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220 × 171 × 28 mm
256 pages
100 illustrations, 65 in colour
01 Nov 2016

The Reliquary Effect Enshrining the Sacred Object Cynthia Hahn

Relics take many forms, from dust to stones, cloth, bodies and body parts. They are usually of little apparent intrinsic worth but are nonetheless invested with great spiritual and memorial value. Reliquaries are the means by which the cultural value of relics is asserted. Once established as a sacred object through the act of enshrinement, the relic is empowered to commemorate religious and historical ideas, produce veneration and awe, and inspire faith and even ‘miracles’.

The Reliquary Effect is the first full survey in English to investigate the societal value of reliquaries. It focuses on relics and reliquaries of the Christian tradition, from the earliest moments of the cult of saints, to the post-Reformation response, to Protestant scepticism about and rejection of relic veneration. Relic footprints, incorrupt bodies, the Crown of Thorns, the Turin Shroud and many other renowned Christian relics are examined. Strategies such as the architectural creation of sacred space and the evocation of the biblical tradition of the Temple are revealed as central to the power of reliquaries. Hahn also discusses relics from other faith traditions, including Buddhism and Islam, and considers how the ‘reliquary effect’ finds its place as a powerful force in more secular times, as well as reliquaries’ transformations in contemporary art.

Featuring a fascinating mixture of inexplicably obscure objects and older artworks that demand our attention, The Reliquary Effect is a must-read for students of art history, as well as all those interested in the enduring power of sacred objects.

‘[A] splendid book . . . The Reliquary Effect sparkles with gorgeous pictures, and the text is deservedly full of epithets such as “sumptious and spectacular”, “rich and lavish”, “lavish and extensive”. The objects under discussion were in most cases the most precious possessions of some of Europe’s most powerful individuals and institutions over more than a thousand years . . . Hahn elegantly elides her discussion of Christian relics into an investigation of their secular equivalents . . . a page-turner.’ — Art Newspaper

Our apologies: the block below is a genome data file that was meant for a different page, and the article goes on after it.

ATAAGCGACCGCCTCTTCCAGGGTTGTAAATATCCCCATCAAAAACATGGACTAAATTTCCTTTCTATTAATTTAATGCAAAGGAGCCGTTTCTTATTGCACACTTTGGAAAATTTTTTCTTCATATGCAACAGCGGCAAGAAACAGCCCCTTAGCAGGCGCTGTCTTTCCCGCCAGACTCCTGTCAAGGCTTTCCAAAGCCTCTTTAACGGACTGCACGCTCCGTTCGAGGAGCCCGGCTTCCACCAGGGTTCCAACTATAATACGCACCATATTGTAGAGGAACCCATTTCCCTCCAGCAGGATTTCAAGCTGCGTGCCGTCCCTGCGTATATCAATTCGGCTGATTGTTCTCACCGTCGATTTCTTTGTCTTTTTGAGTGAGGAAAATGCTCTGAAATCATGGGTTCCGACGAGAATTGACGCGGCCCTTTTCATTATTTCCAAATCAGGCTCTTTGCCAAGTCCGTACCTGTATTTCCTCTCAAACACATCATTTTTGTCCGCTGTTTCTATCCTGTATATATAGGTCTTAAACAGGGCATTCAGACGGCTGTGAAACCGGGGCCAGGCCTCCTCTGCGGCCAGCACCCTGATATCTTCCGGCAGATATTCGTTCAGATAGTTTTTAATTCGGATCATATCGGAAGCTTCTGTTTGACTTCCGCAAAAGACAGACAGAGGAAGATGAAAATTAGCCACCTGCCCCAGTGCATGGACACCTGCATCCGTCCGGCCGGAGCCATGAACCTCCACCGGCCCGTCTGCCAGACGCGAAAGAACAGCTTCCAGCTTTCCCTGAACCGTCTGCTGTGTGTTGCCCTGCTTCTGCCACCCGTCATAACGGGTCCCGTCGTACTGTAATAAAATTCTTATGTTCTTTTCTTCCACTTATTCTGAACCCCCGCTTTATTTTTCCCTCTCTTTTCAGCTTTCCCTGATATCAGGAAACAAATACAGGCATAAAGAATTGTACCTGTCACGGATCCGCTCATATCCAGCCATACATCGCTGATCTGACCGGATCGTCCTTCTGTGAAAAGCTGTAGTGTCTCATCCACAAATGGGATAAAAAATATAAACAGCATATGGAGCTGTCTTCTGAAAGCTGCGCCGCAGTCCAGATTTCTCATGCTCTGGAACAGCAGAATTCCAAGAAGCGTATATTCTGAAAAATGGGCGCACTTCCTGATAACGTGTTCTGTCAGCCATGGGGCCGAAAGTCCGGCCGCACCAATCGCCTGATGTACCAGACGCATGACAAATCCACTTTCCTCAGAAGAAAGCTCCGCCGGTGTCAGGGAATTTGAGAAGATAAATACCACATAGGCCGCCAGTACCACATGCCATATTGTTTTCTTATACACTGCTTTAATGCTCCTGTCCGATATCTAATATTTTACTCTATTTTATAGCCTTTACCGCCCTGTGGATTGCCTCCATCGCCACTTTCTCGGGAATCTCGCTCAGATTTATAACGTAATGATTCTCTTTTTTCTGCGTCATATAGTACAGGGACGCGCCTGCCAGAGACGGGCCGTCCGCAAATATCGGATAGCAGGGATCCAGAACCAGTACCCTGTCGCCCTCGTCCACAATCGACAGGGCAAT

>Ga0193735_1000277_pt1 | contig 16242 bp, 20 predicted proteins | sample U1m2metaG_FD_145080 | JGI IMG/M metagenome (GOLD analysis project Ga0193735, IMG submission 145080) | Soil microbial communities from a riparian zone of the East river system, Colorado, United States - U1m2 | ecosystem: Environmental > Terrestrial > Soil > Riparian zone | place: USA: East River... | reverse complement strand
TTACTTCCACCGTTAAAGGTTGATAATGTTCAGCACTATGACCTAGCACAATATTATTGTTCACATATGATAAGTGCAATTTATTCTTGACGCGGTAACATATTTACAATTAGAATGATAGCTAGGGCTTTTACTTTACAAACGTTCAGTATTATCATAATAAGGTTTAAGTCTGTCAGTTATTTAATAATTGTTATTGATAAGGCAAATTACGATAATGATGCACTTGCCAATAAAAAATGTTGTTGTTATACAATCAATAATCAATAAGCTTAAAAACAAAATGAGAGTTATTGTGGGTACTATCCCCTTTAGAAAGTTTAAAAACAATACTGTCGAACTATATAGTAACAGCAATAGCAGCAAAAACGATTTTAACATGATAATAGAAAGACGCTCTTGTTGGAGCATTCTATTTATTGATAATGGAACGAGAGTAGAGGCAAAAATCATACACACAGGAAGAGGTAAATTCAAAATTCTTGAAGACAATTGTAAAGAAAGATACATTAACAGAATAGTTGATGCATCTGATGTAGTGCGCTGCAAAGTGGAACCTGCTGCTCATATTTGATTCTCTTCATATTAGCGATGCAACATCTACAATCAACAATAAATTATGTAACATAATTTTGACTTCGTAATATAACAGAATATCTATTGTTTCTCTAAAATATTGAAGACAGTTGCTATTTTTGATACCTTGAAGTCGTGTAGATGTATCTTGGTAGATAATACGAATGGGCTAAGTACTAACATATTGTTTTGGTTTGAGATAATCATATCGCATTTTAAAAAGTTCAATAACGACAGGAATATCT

‘A compelling examination of relics but mainly reliquaries and their cultural as well as spiritual impact from dust and ashes, to gilded splendours and the contemporary vitrines of Anselm Keifer and even the Vietnam monument by Maya Lin, as well as the hitherto un-probed religious aspects of Joseph Beuys and Paul Thek . . . a pioneering book, originally argued, excellent in scope and beautifully produced; a book about containment that is perfectly contained’ — ACE/Mercers Book Awards, Runner-Up 2017

‘As Cynthia Hahn convincingly shows in her detailed and richly illustrated new book, relics themselves are the predominant objects of interest over the years for scholars and worshippers alike, but the reliquaries are important and informative art and religious objects in their own right.’ — Anthropology Review

‘In this stunningly beautiful book, with 85 colour plates, The Reliquary Effect: Enshrining the Sacred Object, Cynthia Hahn takes us on a journey that begins with the footprint of Christ from the Mount of Olives, a 2nd century footprint of the Buddha, a tracing of the Muhammad’s sandal, and a tenth century silver, gold and enamel portable altar containing the sandal of St Andrew . . . This is a book that hovers between the prayer desk and the coffee table!’ — Methodist Recorder

‘Cynthia Hahn has filled an important gap in scholarship. This book is the first to understand and analyse reliquaries as creations for the stimulation of attention and the capturing of desire. Hahn’s supreme knowledge and comprehensive approach enable her to look behind the surface of the reliquary, following its developments over time and drawing some sometimes surprising conclusions. As a contribution to the cross-cultural study of art, The Reliquary Effect shows how we can strengthen our understanding of the origins and foundations of our culture and those of others.’ — Gerhard Lutz, Curator, Dommuseum Hildesheim

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Cynthia Hahn is Professor of Art History at Hunter College and at the Graduate Center of the City University of New York. Her previous books include Portrayed on the Heart: Narrative Effect in Pictorial Lives of the Saints from the Tenth through the Thirteenth Century (2001) and Strange Beauty: Origins and Issues in the Making of Medieval Reliquaries, 400–c. 1204 (2012).

Introduction: The Eternal Relic

1 Relics and Reliquaries: Matter, Meaning, Multiplication

2 Objects of Infinite Power: Relics in Early Middle Ages

3 Reliquaries of the Late Medieval and Renaissance

4 The Reliquary After Trent: The Affective, the Collective

5 Relics Destroyed, Relics Returned, Relics Reinvented: The French Revolution, Napoleon, Celebrity, the Photograph

6 The Reliquary Effect: Contemporary Artists and Strategies of the Relic




Photo Acknowledgements